## Unbalanced Oil and Vinegar Signatures

Unbalanced Oil and Vinegar (UOV) multivariate signatures were fist introduced by Kipnis, Patarin, and Goubin in 1999. One can find the original paper here. UOV is based on an earlier scheme, Oil and Vinegar signatures introduced by Patarin in 1997. The earlier scheme was broken by a structural attack discovered by Kipnis and Shamir in 1998. However, with a slight variation of the original scheme the UOV signature scheme was created and is thought to be secure. We will now go through the parts of the signature algorithm.

### UOV Paramters

We choose a small finite field $\mathbb{F}_{q}$, where we usually select $q=2^{k}$ for some small power $k$. The $n$ input variables $(X_1,\ldots,X_n)$ are divided into two ordered collections, the so-called oil and vinegar variables: $X_1,\ldots,X_o = O_1,\ldots,O_o$ and $X_{o+1},\ldots,X_{o+v} = V_1,\ldots,V_v,$ respectively, with $n=o+v$. The message to be signed or (likely the hash of said message) is represented as an element in $\mathbb{F}^{o}_{q}$ and is denoted $m=(m_1,\ldots,m_o)$. The signature is then represented as an element of $\mathbb{F}^{o+v}_{q}$ and is denoted $s=(s_1,\ldots,s_{o+v})$.

### Private (Signing) Key

Our secret key is a pair $(L,\mathcal{F})$. We take $L$ to be a bijective and affine function such that $L : \mathbb{F}^{o+v}_{q} \rightarrow \mathbb{F}^{o+v}_{q}$. For our purposes we can take the meaning of affine to be that the outputs of the function can be expressed as polynomials of degree one in the $n=o+v$ indeterminates and that our coefficients on such inputs are in the field $\mathbb{F}_q$. Then, $\mathcal{F}$ (also referred to as the central map) is an ordered collection of $o$ functions that can be expressed in the form: $f_k(X_1,\ldots,X_n) = \sum_{i,j} a_{i,j,k} O_i V_j + \sum_{i,j} b_{i,j,k} V_i V_j + \sum_{i} c_{i,k} O_i + \sum_{i} d_{i,k} V_i + e_k$ where $k \in [1 \ldots o]$. The coefficients $a_{i,j,k}, b_{i,j,k}, c_{i,k}, d_{i,k}, e_{k} \in \mathbb{F}_{q}$ are selected randomly and are kept secret. Note, that vinegar variables “mix” quadratically with all other variables, but oil variables never “mix” with themselves. That is there are no $O_i,O_j$ terms, hence the name of the scheme (although one might observe that this is not how actual salad dressing actually works).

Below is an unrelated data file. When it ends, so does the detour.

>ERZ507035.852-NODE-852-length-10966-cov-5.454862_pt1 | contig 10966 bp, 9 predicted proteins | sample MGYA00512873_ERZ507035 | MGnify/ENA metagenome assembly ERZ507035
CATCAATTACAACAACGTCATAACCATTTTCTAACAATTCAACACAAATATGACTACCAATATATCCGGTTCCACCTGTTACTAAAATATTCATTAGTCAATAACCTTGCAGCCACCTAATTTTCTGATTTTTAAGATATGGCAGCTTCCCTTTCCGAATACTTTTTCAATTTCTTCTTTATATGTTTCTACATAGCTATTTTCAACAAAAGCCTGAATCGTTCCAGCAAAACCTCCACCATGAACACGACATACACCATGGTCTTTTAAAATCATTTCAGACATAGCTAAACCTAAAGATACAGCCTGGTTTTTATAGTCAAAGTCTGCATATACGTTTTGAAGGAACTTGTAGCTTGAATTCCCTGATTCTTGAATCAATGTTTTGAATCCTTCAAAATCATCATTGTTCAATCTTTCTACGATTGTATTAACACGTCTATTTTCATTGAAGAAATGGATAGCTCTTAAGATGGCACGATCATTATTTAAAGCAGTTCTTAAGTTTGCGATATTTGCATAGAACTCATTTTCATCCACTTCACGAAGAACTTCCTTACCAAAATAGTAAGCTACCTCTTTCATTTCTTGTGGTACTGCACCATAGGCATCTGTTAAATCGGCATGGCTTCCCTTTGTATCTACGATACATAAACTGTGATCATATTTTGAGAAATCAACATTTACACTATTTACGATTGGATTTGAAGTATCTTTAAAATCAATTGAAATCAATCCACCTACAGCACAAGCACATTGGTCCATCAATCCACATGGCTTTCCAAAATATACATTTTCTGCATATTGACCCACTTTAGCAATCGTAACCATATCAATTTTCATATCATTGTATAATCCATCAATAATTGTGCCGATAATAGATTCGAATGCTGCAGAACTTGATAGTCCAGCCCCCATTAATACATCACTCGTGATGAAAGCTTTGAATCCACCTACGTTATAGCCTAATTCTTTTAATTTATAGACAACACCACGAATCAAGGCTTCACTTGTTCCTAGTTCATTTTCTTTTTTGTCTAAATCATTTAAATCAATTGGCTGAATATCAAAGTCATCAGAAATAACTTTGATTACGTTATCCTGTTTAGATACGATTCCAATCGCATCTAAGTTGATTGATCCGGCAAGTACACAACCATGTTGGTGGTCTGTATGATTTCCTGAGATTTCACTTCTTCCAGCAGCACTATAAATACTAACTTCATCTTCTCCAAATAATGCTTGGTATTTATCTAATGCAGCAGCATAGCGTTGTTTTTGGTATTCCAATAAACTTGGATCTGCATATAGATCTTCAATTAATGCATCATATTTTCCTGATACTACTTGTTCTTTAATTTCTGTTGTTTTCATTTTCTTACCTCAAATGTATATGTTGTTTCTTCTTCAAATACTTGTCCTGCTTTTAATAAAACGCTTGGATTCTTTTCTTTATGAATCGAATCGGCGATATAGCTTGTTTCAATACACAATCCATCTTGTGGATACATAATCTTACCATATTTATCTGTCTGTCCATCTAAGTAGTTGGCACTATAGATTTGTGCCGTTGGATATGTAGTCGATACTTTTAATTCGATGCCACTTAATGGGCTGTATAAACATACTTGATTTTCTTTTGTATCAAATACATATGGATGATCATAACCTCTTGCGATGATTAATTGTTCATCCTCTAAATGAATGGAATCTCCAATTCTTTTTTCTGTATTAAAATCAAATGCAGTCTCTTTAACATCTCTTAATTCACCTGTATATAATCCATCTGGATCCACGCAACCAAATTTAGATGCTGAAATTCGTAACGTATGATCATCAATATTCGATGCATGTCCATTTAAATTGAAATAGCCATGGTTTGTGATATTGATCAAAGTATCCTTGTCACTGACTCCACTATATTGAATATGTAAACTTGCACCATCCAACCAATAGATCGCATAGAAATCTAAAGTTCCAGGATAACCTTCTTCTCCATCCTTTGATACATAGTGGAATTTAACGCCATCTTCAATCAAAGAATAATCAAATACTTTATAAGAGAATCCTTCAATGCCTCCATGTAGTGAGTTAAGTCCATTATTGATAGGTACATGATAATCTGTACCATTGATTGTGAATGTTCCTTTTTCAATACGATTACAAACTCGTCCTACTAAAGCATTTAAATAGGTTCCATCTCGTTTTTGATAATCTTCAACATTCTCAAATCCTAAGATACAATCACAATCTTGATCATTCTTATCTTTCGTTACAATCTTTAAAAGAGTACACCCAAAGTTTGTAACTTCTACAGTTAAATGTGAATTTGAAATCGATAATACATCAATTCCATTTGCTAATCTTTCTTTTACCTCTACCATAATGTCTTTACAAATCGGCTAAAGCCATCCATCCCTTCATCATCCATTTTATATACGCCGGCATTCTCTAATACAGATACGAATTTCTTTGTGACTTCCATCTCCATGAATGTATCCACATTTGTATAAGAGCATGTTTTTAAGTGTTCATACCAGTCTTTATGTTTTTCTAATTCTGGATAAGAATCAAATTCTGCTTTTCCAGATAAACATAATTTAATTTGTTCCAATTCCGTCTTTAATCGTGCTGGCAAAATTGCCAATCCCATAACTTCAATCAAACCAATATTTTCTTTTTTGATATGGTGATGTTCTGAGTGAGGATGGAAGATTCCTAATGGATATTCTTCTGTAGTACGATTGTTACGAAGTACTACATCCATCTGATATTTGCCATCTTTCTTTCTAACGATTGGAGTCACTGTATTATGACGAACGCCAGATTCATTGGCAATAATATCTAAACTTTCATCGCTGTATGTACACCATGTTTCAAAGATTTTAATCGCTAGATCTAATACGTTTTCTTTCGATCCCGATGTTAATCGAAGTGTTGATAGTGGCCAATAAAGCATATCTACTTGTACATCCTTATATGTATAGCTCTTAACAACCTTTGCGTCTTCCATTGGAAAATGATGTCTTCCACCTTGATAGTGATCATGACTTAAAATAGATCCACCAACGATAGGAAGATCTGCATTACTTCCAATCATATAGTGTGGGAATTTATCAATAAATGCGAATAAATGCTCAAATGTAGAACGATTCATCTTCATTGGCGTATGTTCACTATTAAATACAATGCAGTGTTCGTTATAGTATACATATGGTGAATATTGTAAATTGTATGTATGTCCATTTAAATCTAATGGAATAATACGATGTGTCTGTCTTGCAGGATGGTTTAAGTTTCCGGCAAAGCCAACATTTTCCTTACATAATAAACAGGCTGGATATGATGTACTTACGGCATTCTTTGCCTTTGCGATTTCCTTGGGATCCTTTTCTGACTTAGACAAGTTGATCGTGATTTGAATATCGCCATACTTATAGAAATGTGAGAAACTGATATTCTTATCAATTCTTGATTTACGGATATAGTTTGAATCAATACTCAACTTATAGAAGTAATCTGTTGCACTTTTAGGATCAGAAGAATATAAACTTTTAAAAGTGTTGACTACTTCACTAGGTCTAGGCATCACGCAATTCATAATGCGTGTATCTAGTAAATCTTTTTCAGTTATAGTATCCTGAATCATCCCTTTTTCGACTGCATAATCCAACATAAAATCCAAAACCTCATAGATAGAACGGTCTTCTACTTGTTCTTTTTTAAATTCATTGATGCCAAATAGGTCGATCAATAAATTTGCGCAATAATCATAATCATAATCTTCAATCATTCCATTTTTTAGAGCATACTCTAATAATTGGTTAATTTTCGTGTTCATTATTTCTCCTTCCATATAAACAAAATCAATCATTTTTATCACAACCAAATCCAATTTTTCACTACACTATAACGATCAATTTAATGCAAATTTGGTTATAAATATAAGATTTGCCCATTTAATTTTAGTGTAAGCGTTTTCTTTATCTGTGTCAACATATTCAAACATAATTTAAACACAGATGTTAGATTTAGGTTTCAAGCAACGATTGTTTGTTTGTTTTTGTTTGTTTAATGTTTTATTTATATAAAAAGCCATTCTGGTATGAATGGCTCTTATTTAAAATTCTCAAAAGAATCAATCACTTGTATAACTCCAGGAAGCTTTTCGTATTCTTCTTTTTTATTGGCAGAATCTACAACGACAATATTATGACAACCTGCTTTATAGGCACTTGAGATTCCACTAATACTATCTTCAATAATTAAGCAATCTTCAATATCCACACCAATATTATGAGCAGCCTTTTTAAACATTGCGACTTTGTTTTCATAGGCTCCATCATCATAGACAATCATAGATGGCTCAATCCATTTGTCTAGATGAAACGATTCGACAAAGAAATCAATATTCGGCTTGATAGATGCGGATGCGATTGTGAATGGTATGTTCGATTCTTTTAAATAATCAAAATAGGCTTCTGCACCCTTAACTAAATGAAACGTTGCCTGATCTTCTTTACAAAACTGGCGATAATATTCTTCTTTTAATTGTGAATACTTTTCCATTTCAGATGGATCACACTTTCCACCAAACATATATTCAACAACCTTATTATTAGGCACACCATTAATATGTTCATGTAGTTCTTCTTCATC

### Public (Verification) Key

Let $X$ be an element of $\mathbb{F}^{o+v}_{q}$ defined in the style of our input $(x_1,\ldots,x_{o+v})$. We then transform $X$ into $Z = L(X) = (z_1,\ldots,z_n)$, where $L$ is our secret function. Each function $f_k$, $k \in [1 \ldots o]$, can be written as a polynomial $P_k$ of total degree two in the $z_j$ unknowns, $z \in [1 \ldots n]$ where $n=o+v$. We denote our public key, $\mathcal{P}$, as the ordered collection of these $o$ polynomials in $n=o+v$ unknowns: $\forall k \in [1 \ldots o] \tilde{f}_{k} = P_{k}((z_1,\ldots,z_n)).$ That is to say we compose $\mathcal{F}$ with $L$, $\mathcal{P} = \mathcal{F} \circ L$. We will elucidate how this computation is actually done in our illustrative example.

### Signing

We solve for a signature $s$ such that $s=(s_1,\ldots,s_n) \in \mathbb{F}^{n}_{q}$ (where $n=o+v$) of message $m$ (or hash of the message) $m=(m_1,\ldots,m_o) \in \mathbb{F}^{o}_{q}$ in the following way. 1. Select random vinegar values $v_{r,1},\ldots,v_{r,v}$ and substitute them into each of the $k$ equations in $\mathcal{F}$. 2. We then are left to find the $o$ unknowns $o^{*}_1,\ldots,o^{*}_o$ that satisfy $\mathcal{F}(o^{*}_1,\ldots,o^{*}_o,v_{r,1},\ldots,v_{r,v}) = (m_1,\ldots,m_o)$. This is a linear system of equations in the oil variables, as we have no $O_i,O_j$ terms in our private key. This can be solved using Gaussian elimination. 3. If the system is indeterminate, return to step 1. 4. Compute the signature of $m=(m_1,\ldots,m_o)$ as $s = (s_1,\ldots,s_n) = L^{-1}(o^{*}_1,\ldots,o^{*}_o,v_{r,1},\ldots,v_{r,v})$. In brief, we invert $\mathcal{P}$ (solve the MQ problem) by using the secret structure of $\latex P$, i.e. the fact it is the composition of two linear functions, which are both easy to invert if you know said functions.